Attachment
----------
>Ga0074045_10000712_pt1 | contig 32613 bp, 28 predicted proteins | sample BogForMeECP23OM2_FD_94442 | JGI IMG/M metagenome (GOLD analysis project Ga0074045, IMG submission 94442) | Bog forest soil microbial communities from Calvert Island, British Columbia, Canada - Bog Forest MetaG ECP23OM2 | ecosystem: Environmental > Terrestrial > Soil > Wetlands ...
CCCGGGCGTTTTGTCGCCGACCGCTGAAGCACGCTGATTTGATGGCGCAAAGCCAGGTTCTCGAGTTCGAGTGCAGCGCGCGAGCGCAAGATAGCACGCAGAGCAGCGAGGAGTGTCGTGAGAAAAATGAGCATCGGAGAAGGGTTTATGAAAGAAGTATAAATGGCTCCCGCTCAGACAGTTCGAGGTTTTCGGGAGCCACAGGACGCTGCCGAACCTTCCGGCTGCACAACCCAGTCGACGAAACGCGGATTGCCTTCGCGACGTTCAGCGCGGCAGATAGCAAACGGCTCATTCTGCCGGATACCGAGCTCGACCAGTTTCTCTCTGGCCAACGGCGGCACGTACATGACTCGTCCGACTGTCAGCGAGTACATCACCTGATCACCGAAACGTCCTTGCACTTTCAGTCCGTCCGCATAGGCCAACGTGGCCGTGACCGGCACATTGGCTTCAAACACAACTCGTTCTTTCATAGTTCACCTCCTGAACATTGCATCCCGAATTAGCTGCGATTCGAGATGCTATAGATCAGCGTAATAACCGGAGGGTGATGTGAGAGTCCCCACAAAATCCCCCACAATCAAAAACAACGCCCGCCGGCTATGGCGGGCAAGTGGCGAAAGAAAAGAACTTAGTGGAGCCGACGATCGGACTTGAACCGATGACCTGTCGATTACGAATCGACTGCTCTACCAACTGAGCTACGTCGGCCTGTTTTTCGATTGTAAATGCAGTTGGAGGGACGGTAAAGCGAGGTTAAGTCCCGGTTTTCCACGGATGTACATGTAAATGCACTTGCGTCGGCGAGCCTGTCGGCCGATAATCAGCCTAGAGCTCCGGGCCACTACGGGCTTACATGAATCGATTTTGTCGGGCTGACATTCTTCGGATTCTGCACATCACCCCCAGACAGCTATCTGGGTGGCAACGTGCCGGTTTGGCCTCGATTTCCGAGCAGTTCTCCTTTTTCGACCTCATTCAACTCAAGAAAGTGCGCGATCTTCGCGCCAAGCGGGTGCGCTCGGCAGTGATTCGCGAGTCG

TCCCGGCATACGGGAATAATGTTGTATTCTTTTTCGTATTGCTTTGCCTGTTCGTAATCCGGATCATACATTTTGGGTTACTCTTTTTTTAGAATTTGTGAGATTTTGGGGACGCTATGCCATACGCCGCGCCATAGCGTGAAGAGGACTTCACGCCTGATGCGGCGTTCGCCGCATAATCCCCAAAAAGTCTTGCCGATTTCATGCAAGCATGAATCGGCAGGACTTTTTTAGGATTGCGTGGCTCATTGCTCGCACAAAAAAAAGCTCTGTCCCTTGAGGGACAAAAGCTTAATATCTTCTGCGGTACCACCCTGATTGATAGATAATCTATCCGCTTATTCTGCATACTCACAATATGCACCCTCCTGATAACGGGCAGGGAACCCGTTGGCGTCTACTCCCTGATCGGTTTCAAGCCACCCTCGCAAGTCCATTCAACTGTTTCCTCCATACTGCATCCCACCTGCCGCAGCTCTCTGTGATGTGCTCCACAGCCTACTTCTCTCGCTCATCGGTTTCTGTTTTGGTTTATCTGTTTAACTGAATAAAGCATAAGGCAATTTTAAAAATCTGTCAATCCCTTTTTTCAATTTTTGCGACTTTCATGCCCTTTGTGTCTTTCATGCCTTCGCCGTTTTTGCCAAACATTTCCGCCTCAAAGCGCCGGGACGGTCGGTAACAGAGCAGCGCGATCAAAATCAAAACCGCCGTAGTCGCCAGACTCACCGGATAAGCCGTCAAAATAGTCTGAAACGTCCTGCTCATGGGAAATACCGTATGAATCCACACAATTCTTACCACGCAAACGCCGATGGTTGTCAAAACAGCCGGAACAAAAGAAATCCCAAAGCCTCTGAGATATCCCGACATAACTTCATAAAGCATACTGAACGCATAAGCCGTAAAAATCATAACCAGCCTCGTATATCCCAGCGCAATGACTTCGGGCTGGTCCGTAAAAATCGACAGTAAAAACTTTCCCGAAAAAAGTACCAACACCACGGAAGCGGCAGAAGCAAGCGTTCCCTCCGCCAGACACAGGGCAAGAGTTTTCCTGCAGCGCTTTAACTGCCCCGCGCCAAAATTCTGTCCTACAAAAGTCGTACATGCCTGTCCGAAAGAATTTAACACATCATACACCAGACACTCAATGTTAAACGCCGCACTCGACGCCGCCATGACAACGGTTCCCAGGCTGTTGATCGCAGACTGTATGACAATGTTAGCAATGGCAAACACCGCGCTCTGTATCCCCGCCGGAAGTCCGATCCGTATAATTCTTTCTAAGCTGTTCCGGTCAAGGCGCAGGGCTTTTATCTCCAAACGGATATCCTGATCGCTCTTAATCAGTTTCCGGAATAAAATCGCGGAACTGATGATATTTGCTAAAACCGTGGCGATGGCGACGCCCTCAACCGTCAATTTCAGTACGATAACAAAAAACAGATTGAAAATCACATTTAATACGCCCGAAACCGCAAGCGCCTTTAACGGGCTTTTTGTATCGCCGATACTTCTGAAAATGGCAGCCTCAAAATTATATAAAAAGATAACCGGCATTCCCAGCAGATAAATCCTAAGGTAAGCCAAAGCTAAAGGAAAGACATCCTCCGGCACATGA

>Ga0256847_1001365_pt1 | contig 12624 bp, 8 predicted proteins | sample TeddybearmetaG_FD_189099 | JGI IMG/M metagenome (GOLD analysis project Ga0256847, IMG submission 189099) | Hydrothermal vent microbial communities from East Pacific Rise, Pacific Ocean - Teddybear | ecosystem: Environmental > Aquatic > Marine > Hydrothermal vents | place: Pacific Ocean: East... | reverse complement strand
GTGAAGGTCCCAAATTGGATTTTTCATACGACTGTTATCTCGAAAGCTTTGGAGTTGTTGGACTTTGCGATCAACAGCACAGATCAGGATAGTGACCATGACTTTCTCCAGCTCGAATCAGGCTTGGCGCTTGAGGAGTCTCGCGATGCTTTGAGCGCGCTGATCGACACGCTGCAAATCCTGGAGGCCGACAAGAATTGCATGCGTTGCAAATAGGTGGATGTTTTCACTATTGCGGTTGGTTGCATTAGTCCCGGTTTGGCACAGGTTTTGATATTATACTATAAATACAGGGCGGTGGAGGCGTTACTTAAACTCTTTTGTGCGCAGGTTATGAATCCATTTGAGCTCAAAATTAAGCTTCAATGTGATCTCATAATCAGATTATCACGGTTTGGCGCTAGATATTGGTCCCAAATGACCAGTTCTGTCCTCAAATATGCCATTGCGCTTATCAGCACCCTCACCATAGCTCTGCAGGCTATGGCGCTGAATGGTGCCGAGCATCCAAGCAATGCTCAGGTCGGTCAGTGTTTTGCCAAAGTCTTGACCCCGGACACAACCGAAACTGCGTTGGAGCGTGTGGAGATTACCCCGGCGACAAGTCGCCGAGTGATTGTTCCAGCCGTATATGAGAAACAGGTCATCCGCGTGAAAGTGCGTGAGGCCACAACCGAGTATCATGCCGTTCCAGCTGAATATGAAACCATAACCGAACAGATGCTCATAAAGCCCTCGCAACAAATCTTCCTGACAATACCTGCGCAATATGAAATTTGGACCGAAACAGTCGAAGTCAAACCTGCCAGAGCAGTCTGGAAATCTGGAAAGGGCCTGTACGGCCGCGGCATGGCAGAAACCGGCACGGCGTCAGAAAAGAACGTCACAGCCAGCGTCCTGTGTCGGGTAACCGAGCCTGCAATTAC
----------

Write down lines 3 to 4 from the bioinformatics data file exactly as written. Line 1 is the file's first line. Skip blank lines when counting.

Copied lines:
TCCCGGCATACGGGAATAATGTTGTATTCTTTTTCGTATTGCTTTGCCTGTTCGTAATCCGGATCATACATTTTGGGTTACTCTTTTTTTAGAATTTGTGAGATTTTGGGGACGCTATGCCATACGCCGCGCCATAGCGTGAAGAGGACTTCACGCCTGATGCGGCGTTCGCCGCATAATCCCCAAAAAGTCTTGCCGATTTCATGCAAGCATGAATCGGCAGGACTTTTTTAGGATTGCGTGGCTCATTGCTCGCACAAAAAAAAGCTCTGTCCCTTGAGGGACAAAAGCTTAATATCTTCTGCGGTACCACCCTGATTGATAGATAATCTATCCGCTTATTCTGCATACTCACAATATGCACCCTCCTGATAACGGGCAGGGAACCCGTTGGCGTCTACTCCCTGATCGGTTTCAAGCCACCCTCGCAAGTCCATTCAACTGTTTCCTCCATACTGCATCCCACCTGCCGCAGCTCTCTGTGATGTGCTCCACAGCCTACTTCTCTCGCTCATCGGTTTCTGTTTTGGTTTATCTGTTTAACTGAATAAAGCATAAGGCAATTTTAAAAATCTGTCAATCCCTTTTTTCAATTTTTGCGACTTTCATGCCCTTTGTGTCTTTCATGCCTTCGCCGTTTTTGCCAAACATTTCCGCCTCAAAGCGCCGGGACGGTCGGTAACAGAGCAGCGCGATCAAAATCAAAACCGCCGTAGTCGCCAGACTCACCGGATAAGCCGTCAAAATAGTCTGAAACGTCCTGCTCATGGGAAATACCGTATGAATCCACACAATTCTTACCACGCAAACGCCGATGGTTGTCAAAACAGCCGGAACAAAAGAAATCCCAAAGCCTCTGAGATATCCCGACATAACTTCATAAAGCATACTGAACGCATAAGCCGTAAAAATCATAACCAGCCTCGTATATCCCAGCGCAATGACTTCGGGCTGGTCCGTAAAAATCGACAGTAAAAACTTTCCCGAAAAAAGTACCAACACCACGGAAGCGGCAGAAGCAAGCGTTCCCTCCGCCAGACACAGGGCAAGAGTTTTCCTGCAGCGCTTTAACTGCCCCGCGCCAAAATTCTGTCCTACAAAAGTCGTACATGCCTGTCCGAAAGAATTTAACACATCATACACCAGACACTCAATGTTAAACGCCGCACTCGACGCCGCCATGACAACGGTTCCCAGGCTGTTGATCGCAGACTGTATGACAATGTTAGCAATGGCAAACACCGCGCTCTGTATCCCCGCCGGAAGTCCGATCCGTATAATTCTTTCTAAGCTGTTCCGGTCAAGGCGCAGGGCTTTTATCTCCAAACGGATATCCTGATCGCTCTTAATCAGTTTCCGGAATAAAATCGCGGAACTGATGATATTTGCTAAAACCGTGGCGATGGCGACGCCCTCAACCGTCAATTTCAGTACGATAACAAAAAACAGATTGAAAATCACATTTAATACGCCCGAAACCGCAAGCGCCTTTAACGGGCTTTTTGTATCGCCGATACTTCTGAAAATGGCAGCCTCAAAATTATATAAAAAGATAACCGGCATTCCCAGCAGATAAATCCTAAGGTAAGCCAAAGCTAAAGGAAAGACATCCTCCGGCACATGA

>Ga0256847_1001365_pt1 | contig 12624 bp, 8 predicted proteins | sample TeddybearmetaG_FD_189099 | JGI IMG/M metagenome (GOLD analysis project Ga0256847, IMG submission 189099) | Hydrothermal vent microbial communities from East Pacific Rise, Pacific Ocean - Teddybear | ecosystem: Environmental > Aquatic > Marine > Hydrothermal vents | place: Pacific Ocean: East... | reverse complement strand